GamesBeat: Are you able to do many kinds of casino games? Do you think that video game companies or social casino game companies can also jump in on this in some way?

San: The technology we’re building could apply for almost any kind of game, especially any games that require randomness or payments. Any game that needs micropayments would benefit from the technology. So yes, it has applications outside of what we’re doing. But initially we’re focused on the casino game market. We’ve built prototypes of three different slot machines and three or four table games – blackjack, baccarat, roulette. Those are live on our site right now and you can see what we’re working on. They’re not finished yet, but they look pretty good, even as prototypes.

This is a platform, so the games we’re building are really just to demonstrate what is possible. The next phase of the project is to encourage other game developers and suppliers to build their games on our platform. The launch games we’re doing is showing off what the platform can do, and then we let everyone else in on it.

Above: FunFair’s games use the ability to create programs in Ethereum’s Simple Contracts.

Image Credit: FunFair

GamesBeat: What’s the easy way to explain Ethereum or blockchain to people?

San: The way to explain blockchain is that using math and cryptography, you can prove who owns what money and send it reliably without anyone else involved – without a bank, without a credit card company, without Paypal. The way it works is with a ledger. The blockchain is a ledger that contains a list of who owns what. When you want to move 10 Bitcoins from Dean to Jez, you’re not really moving anything. You’re just changing an entry in the ledger as to who owns them. That way they can move from anywhere in the world to anywhere else in minutes.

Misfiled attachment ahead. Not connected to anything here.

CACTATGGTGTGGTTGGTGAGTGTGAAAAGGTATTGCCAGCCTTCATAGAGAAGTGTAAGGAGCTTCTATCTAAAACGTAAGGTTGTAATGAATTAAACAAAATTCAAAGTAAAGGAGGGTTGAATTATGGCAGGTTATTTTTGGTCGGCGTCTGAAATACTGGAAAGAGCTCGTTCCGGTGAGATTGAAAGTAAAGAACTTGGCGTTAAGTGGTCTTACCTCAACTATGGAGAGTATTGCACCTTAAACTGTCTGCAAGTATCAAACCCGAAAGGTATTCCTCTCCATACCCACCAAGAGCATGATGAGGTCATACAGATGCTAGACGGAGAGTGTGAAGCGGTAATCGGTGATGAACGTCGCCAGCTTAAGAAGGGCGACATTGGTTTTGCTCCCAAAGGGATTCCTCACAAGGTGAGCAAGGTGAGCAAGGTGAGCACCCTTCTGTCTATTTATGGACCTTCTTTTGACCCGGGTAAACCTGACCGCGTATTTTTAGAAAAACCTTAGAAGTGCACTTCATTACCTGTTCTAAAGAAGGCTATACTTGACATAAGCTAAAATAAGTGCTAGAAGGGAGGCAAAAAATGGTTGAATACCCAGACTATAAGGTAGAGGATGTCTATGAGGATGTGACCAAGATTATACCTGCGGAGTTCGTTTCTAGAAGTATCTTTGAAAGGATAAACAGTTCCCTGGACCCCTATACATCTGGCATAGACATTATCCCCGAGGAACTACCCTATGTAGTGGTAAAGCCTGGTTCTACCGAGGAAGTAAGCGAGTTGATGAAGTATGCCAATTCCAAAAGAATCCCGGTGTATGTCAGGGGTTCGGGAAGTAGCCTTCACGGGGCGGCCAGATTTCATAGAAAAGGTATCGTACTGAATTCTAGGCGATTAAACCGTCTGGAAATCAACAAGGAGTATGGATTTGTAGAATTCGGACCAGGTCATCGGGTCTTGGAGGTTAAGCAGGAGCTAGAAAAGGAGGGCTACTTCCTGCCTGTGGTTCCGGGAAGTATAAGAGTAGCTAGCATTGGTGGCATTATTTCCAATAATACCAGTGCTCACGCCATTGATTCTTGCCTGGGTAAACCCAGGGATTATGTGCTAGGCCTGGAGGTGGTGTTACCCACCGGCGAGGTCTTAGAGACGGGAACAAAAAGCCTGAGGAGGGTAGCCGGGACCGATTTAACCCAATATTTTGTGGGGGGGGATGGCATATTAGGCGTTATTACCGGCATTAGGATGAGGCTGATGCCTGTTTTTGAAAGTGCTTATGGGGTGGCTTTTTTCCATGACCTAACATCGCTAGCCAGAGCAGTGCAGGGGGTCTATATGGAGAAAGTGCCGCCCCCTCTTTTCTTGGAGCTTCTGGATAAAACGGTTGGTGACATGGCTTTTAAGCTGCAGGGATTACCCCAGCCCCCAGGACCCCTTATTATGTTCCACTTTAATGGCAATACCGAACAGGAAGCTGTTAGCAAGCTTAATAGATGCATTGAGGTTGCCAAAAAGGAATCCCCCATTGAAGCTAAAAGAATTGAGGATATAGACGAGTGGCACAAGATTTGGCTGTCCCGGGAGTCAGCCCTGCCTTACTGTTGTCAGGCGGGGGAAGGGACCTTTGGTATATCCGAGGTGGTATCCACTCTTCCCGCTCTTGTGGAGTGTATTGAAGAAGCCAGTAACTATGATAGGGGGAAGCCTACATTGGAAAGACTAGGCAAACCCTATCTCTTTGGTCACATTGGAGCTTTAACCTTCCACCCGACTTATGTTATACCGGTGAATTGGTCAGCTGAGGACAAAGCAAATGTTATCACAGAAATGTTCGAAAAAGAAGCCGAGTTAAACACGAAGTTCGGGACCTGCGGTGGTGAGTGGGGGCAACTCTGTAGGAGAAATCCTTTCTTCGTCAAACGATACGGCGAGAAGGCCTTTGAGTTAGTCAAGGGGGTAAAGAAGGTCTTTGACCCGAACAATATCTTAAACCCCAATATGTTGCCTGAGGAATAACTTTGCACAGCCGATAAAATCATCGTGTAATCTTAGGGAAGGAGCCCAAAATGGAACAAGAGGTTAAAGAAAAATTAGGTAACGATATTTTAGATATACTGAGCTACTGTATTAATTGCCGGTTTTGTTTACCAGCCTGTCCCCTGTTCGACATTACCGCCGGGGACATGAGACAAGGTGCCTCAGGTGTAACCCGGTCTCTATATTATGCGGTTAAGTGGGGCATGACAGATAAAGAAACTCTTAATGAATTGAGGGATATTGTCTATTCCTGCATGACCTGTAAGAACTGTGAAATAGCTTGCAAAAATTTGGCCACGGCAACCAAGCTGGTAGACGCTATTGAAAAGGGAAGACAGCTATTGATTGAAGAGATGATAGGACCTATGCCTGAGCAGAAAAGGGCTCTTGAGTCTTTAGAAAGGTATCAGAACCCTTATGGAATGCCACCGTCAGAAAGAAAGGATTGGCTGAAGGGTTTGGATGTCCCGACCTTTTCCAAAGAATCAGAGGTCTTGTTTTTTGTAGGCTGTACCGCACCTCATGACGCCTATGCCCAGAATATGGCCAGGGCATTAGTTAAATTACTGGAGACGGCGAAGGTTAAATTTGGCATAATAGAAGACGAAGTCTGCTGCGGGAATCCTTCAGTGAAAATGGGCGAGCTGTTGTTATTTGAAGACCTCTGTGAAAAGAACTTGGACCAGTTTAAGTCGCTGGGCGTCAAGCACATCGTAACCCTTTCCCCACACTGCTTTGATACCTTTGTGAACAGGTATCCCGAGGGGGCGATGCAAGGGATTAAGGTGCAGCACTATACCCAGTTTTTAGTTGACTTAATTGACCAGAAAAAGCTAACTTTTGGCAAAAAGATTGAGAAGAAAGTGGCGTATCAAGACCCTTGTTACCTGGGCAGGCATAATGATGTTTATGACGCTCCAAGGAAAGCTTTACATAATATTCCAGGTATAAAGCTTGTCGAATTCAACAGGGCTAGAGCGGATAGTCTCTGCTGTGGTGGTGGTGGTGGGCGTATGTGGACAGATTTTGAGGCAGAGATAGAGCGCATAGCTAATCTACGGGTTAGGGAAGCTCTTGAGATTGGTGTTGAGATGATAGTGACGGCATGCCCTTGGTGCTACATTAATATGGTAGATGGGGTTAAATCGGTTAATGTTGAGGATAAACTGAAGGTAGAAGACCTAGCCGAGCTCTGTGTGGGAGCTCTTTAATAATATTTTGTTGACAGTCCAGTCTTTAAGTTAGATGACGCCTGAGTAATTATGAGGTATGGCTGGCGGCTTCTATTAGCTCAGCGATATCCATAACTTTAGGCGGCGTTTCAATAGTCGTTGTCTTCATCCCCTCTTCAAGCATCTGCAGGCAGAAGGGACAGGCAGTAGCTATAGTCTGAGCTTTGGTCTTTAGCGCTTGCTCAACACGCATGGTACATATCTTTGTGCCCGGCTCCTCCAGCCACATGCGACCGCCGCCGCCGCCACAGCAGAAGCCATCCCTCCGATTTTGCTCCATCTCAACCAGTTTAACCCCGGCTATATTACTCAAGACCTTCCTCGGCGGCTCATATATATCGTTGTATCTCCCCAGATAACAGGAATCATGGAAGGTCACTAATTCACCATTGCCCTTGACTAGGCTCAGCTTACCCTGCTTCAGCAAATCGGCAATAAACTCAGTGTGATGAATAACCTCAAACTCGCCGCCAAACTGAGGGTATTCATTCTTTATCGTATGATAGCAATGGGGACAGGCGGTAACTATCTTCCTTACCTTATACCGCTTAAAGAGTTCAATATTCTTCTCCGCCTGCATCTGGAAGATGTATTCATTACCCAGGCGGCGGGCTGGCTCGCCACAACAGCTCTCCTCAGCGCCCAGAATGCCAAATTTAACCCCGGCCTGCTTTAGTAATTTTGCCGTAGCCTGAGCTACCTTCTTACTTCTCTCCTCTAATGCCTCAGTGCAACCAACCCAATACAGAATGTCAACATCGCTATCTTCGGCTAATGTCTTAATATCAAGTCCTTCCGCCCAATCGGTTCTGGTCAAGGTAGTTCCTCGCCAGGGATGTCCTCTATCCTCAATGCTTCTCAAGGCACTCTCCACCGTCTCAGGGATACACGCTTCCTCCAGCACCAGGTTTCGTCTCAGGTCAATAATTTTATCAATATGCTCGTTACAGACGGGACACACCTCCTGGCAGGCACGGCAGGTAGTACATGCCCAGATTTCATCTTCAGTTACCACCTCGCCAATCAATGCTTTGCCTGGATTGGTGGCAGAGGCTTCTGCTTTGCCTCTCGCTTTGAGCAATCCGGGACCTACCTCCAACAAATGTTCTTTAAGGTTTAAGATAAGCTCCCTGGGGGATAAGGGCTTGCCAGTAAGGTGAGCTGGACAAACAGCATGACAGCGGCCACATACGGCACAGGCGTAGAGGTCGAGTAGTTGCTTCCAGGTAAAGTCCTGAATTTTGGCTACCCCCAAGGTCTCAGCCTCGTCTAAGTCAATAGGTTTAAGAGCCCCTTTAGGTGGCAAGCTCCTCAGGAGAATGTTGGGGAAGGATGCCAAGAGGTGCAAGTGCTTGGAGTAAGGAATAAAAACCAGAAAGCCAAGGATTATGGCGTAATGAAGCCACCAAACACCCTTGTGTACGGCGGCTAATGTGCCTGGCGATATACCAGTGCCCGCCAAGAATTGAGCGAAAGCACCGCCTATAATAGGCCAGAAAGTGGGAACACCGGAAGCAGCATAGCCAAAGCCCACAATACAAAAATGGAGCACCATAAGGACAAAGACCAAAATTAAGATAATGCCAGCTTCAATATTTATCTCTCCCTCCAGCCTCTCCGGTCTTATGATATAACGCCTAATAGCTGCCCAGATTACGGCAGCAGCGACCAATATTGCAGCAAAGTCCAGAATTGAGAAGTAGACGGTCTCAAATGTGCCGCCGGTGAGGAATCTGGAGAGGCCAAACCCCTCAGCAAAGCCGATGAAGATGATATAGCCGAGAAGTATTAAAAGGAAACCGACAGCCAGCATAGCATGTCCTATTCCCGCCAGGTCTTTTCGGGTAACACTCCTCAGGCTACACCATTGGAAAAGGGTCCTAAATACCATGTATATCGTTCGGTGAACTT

That’s what Bitcoin did, which was groundbreaking, because no one had been able to move money around without having intermediaries do it for them. This was the first time you could do it yourself. The innovation of Ethereum is that instead of just being a fixed function – moving money from A to B – Ethereum made it possible to run programs that do a lot more than move assets around. Ethereum is effectively powering any number of applications.

One thing that’s been the killer app for Ethereum is the ability to create new tokens, which are almost new currencies, but they can be application-specific. In our FunFair application, we use the FUN token, and Ethereum lets us do that, literally design our own currency that’s only used inside the game. You play the games using FUN tokens. The developers get paid using FUN tokens. The affiliates and the casino operators get paid with FUN tokens. But those tokens are only used inside the game. Outside the game, on exchanges, you can buy and sell FUN tokens for other currencies – dollars or pounds or euros. It’s effectively designing an economy inside the game.

GamesBeat: I’ve come across this with the Neverdie folks. Jon Jacobs is designing tokens that let you have the ability to take your avatar around to different games, or to revive your character when you die, things like that.

San: That’s their angle, yeah. There are so many applications possible once you can create your own tokens that are specific to each product. You can design an economy around them. And yes, they can interchange. They have a standard for how to create these tokens, and the exchanges can swap one for another one at whatever the exchange rate is. The economy becomes larger than any individual token. It’s not a one-to-one cost, because they all have floating exchange rates based on supply and demand. But it means that building applications on top of the Ethereum platform, you get access to all the rest of the Ethereum ecosystem as well. The whole is greater than the sum of the parts.